Fed up, Kera gripped her toes against the smooth wood as best she could, bent her knees, and with one good pull, yanked the old guy and his hammer over the side. He screamed as they fell, and Kera wrapped her legs around his bare chest and turned them both in the air so that when they landed ...


Freida looked over the banister and saw poor Pieter stretched out on the marble floor, blood starting to pool beneath his head. The new girl was on top of him, momentarily knocked out.

"Move!" Frieda ordered. "Now!"

They had to get out and they had to get out now.

She turned, gesturing to her people to go down one of the flights of stairs. As she started to follow, that damn dog came at her again. Frieda swung her hammer and the dog went flying into the wall all the way at the end of the hallway. It made that sound that dogs make when they're hurt, but before Frieda could reach the top of the closest set of stairs, the damn thing was already getting to its feet.

"Fuck," Frieda snarled before running down the stairs after her people.

"Out the back," she ordered. "Move!"

Frieda reached the last set of stairs in time to hear a grunt and she was not surprised to see the new girl was already getting to her feet, the hammer still in her hands.

With her legs braced on either side of Pieter, she swung the hammer at Lorens, who had been trying to get Pieter up.

Frieda hit the last step and let out a battle cry, charging the new Crow, her hammer raised.

The woman ducked as Frieda swung, and she ended up missing the Crow's head. She swung again and the woman caught Frieda's hammer with her own, the same way Pieter had caught the stolen hammer minutes before.

Great. A fast learner. Not what they needed right now.

Frieda yanked the woman, pulling her away from Pieter's body. Three of her people used that moment to pick Pieter up. He was still alive but bleeding badly and who knew what internal damage had been done. They needed a healer and they needed one soon.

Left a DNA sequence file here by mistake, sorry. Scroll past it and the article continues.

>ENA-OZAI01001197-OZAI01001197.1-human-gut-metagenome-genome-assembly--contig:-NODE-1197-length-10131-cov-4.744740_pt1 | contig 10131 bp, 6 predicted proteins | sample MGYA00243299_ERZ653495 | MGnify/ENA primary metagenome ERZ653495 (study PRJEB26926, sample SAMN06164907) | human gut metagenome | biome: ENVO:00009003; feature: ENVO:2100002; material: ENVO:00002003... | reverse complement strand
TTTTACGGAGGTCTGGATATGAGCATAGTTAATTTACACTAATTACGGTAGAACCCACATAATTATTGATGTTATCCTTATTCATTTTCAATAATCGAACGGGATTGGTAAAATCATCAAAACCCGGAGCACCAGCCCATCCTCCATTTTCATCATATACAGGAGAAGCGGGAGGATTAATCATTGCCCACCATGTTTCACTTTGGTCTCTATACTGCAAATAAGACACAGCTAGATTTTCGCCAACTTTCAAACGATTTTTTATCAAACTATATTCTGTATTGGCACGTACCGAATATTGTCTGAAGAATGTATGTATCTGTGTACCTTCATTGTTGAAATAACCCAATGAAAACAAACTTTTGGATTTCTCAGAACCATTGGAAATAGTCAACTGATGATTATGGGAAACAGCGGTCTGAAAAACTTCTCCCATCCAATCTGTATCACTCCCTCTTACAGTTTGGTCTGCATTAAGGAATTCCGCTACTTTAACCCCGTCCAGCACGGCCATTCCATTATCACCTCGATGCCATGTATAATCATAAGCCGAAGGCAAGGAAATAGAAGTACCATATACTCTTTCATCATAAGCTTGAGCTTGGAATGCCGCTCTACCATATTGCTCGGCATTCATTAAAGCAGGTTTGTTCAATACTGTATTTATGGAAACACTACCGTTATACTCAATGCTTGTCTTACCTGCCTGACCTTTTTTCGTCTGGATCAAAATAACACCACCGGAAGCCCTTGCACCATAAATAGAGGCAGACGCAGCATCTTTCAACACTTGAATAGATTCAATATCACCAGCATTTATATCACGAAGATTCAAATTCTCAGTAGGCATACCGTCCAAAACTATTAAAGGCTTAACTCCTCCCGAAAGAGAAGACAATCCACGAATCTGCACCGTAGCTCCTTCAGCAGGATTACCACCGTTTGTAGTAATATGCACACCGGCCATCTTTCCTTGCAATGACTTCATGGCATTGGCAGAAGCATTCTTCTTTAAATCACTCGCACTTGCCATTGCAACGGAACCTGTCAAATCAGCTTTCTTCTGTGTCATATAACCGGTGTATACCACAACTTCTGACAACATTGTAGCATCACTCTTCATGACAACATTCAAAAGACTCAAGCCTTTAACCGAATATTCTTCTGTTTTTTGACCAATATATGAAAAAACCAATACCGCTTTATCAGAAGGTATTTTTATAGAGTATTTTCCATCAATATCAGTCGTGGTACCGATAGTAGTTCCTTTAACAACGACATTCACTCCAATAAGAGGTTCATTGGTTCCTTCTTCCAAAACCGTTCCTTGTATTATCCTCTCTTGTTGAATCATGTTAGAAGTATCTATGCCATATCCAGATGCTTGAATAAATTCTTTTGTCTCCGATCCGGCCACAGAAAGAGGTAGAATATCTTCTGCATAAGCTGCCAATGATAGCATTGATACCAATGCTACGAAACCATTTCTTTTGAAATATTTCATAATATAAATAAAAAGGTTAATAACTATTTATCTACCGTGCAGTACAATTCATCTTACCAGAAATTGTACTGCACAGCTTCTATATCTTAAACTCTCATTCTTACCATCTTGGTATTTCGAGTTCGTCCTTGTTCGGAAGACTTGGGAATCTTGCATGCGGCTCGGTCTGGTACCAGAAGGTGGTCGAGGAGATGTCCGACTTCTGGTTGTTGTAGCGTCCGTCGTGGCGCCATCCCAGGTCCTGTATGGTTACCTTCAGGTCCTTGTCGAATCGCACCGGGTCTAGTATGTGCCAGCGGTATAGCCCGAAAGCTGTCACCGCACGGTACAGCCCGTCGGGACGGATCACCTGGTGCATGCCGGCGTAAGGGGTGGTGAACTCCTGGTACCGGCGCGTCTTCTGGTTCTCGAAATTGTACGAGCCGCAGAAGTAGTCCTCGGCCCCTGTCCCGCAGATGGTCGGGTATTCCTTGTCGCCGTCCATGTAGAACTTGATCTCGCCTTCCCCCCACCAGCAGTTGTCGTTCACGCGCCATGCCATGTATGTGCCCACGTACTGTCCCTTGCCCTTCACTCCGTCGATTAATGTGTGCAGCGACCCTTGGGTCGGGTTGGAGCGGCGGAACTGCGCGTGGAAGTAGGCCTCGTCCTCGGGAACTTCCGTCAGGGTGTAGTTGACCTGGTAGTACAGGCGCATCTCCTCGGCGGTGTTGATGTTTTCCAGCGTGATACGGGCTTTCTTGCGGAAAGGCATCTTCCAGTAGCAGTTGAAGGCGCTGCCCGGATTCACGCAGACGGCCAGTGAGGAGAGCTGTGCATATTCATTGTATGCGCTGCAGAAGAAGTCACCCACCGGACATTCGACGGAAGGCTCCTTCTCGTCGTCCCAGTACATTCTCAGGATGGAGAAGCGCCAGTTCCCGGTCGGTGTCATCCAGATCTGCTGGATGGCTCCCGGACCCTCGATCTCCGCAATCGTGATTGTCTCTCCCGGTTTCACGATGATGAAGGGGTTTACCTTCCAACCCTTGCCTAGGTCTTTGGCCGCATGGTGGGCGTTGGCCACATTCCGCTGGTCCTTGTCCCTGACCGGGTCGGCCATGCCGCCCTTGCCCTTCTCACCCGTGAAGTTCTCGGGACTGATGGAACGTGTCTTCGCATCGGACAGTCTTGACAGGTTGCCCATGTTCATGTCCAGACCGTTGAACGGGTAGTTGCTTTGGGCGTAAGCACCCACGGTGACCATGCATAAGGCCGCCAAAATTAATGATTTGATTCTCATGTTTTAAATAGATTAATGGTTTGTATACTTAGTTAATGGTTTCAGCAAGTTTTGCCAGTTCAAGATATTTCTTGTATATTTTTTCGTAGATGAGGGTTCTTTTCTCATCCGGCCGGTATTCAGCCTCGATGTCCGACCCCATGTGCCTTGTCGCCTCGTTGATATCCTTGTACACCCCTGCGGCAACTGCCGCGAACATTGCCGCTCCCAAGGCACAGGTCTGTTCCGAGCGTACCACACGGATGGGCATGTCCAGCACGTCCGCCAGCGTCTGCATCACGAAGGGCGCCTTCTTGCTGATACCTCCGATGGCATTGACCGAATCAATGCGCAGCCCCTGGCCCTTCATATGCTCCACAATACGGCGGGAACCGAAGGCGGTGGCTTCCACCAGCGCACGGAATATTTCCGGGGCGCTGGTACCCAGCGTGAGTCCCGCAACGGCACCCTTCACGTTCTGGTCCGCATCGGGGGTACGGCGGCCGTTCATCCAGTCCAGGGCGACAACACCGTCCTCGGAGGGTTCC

Frieda yanked again and dragged the smaller woman over to her. With their weapons locked, Frieda leaned in and snarled. The smaller woman responded by head-butting her in the chin.

Frieda heard a crack and then, a second later, felt the pain as her jaw was dislocated. Not the first time that had happened, which was why she knew it had happened again.

Really pissed off now, Frieda charged forward, slamming the woman into the wall, pinning the Crow bitch there.

Barely able to swallow, Freida felt drool pour from between her clenched teeth, her mouth unable to open until she got it fixed. The sudden torrent of liquid might have disgusted the naked woman but it didn't stop her. Nothing seemed to stop her.

She shoved Frieda, the muscles in her arms bulging as she did so.


(Continues...)

Excerpted from The Unleashing by Shelly Laukenston. Copyright © 2015 Shelly Laurenston. Excerpted by permission of KENSINGTON PUBLISHING CORP..
All rights reserved. No part of this excerpt may be reproduced or reprinted without permission in writing from the publisher.
Excerpts are provided by Dial-A-Book Inc. solely for the personal use of visitors to this web site.